Amid the recent self-congratulatory celebrations of the North Atlantic Treaty Organization’s 70th anniversary, there was no mention one of its strangest policies: the nuclear sharing program that keeps American nuclear bombs in five NATO countries (Belgium, the Netherlands, Germany, Italy and Turkey) and trains host air forces to use them. Thus at Incirlik Air Base in Turkey, about 100 miles from the Syrian border, the United States stores some 20 to 80 B61 nuclear weapons for delivery by Turkish or American aircraft. There is not much comfort in knowing that these weapons are under direct American control in heavily guarded bunkers and are designed to be unusable without the proper codes. It is time to bring them home.
American-Turkish relations are not good and are likely to turn worse. Kurds populate parts of Turkey’s border with Syria and Iraq and have been our close ally in the struggle with the Islamic State, but are regarded by the Turks as secessionists and terrorists. The United States has promised not to abandon the Kurds as it has in the past, but that promise puts the United States’ hopes to stabilize the region on a collision path with Turkey.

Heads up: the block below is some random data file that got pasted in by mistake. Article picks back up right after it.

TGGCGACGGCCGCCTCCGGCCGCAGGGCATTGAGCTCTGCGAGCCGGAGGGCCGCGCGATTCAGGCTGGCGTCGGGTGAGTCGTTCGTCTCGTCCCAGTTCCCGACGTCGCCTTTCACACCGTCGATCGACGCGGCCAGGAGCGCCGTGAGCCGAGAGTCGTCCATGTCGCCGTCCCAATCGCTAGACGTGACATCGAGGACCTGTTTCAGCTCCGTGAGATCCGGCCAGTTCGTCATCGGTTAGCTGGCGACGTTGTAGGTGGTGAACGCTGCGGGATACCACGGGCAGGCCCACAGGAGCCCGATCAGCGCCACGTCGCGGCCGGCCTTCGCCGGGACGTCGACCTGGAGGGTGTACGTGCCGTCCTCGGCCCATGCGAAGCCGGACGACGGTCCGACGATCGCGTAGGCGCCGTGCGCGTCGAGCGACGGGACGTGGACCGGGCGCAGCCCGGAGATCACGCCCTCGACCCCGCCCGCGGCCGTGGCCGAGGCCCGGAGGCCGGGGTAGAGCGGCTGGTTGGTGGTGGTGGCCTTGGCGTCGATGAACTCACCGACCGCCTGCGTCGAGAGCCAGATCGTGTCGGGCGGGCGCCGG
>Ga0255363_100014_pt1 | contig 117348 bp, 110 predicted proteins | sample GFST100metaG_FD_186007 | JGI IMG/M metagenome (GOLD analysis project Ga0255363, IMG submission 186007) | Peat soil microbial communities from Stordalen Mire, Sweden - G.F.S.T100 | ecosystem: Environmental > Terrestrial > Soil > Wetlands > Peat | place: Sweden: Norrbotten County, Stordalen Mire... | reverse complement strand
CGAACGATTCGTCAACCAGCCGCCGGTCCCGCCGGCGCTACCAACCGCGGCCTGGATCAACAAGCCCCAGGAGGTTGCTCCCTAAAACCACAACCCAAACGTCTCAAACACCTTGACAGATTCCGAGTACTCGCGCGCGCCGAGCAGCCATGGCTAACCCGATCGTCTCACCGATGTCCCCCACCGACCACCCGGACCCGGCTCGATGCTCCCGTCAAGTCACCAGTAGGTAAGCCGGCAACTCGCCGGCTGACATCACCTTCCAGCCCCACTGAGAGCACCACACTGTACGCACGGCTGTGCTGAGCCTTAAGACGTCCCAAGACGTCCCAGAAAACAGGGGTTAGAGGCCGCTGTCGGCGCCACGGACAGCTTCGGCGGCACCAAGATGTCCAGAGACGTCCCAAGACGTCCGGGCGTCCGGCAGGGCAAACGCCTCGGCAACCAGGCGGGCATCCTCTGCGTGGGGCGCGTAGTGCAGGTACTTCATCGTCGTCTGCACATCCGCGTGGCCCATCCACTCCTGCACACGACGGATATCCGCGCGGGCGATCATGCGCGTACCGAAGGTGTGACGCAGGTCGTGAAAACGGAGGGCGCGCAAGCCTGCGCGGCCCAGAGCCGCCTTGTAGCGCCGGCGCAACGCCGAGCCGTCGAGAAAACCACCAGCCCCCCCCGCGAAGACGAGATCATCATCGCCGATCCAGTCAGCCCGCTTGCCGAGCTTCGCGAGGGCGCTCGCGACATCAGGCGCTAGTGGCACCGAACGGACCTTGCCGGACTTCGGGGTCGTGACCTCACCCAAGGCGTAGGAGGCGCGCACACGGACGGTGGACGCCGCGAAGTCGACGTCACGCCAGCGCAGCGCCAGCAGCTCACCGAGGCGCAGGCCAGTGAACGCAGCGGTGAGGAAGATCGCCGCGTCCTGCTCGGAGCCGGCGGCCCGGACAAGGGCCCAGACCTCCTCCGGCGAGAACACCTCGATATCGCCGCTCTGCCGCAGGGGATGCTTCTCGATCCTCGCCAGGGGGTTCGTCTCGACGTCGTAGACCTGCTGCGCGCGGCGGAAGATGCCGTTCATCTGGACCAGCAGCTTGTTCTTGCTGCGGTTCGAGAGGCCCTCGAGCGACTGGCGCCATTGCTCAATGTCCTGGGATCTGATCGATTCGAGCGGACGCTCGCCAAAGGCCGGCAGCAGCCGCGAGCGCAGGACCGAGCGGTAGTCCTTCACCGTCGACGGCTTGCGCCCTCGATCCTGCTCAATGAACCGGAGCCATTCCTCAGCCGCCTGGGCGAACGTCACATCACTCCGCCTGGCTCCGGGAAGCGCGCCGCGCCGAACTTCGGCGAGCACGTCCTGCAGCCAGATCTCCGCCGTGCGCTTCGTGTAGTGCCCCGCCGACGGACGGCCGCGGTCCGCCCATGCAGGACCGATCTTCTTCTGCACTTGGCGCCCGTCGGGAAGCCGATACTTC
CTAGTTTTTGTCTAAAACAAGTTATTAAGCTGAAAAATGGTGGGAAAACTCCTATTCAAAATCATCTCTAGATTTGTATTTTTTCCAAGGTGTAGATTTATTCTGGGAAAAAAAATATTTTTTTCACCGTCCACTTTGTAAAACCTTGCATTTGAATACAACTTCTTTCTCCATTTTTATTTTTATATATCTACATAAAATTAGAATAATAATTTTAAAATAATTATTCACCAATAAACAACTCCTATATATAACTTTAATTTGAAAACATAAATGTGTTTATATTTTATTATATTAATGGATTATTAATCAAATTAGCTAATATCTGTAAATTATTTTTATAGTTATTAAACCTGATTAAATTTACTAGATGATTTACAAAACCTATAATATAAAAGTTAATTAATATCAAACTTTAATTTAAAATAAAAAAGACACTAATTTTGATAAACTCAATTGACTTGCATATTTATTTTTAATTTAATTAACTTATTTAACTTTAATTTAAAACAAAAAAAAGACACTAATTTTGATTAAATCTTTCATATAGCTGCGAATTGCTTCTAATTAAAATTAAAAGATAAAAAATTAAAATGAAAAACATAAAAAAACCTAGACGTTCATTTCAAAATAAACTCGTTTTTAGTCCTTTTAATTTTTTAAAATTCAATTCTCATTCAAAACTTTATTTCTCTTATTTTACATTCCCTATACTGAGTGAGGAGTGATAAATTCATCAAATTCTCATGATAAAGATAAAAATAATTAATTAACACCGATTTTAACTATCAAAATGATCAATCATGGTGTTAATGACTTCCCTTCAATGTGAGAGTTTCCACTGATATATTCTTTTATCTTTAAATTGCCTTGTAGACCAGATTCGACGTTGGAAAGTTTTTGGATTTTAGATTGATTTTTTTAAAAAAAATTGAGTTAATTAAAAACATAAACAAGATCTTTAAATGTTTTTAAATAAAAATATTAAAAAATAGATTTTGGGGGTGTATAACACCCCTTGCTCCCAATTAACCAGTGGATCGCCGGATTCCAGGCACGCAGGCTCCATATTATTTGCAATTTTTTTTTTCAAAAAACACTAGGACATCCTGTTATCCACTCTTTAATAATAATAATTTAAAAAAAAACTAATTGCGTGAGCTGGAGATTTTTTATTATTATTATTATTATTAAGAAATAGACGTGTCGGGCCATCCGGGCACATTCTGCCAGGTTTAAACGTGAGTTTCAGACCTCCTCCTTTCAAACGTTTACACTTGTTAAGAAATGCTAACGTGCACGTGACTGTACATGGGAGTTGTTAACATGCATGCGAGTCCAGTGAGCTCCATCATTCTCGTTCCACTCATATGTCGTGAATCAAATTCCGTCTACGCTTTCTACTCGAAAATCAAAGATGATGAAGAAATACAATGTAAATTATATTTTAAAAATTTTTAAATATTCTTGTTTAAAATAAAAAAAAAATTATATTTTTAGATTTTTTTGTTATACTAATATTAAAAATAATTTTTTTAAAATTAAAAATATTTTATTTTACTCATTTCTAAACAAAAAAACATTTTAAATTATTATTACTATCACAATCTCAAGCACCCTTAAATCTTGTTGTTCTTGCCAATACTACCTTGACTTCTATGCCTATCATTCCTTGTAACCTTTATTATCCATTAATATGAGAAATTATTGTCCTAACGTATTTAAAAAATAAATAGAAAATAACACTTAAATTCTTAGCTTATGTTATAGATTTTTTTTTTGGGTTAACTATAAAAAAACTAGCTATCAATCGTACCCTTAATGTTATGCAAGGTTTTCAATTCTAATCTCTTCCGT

Complicating the relations are Turkey’s attempts to acquire Russian military technology, most notably the S-400 air defense system, while remaining part of United States’ F-35 stealth fighter program. Turkey is an industrial partner in the F-35 program and is scheduled to purchase 100 of the aircraft. The first of Turkey’s F-35s are ready for delivery. But Turkey is also scheduled to receive soon the first components of the Russian S-400 system it has purchased, which American military officials have said is incompatible with Turkish possession of the F-35; The fear is that details of the fighter’s stealth features and performance will be revealed to the Russians who will help maintain the S-400.
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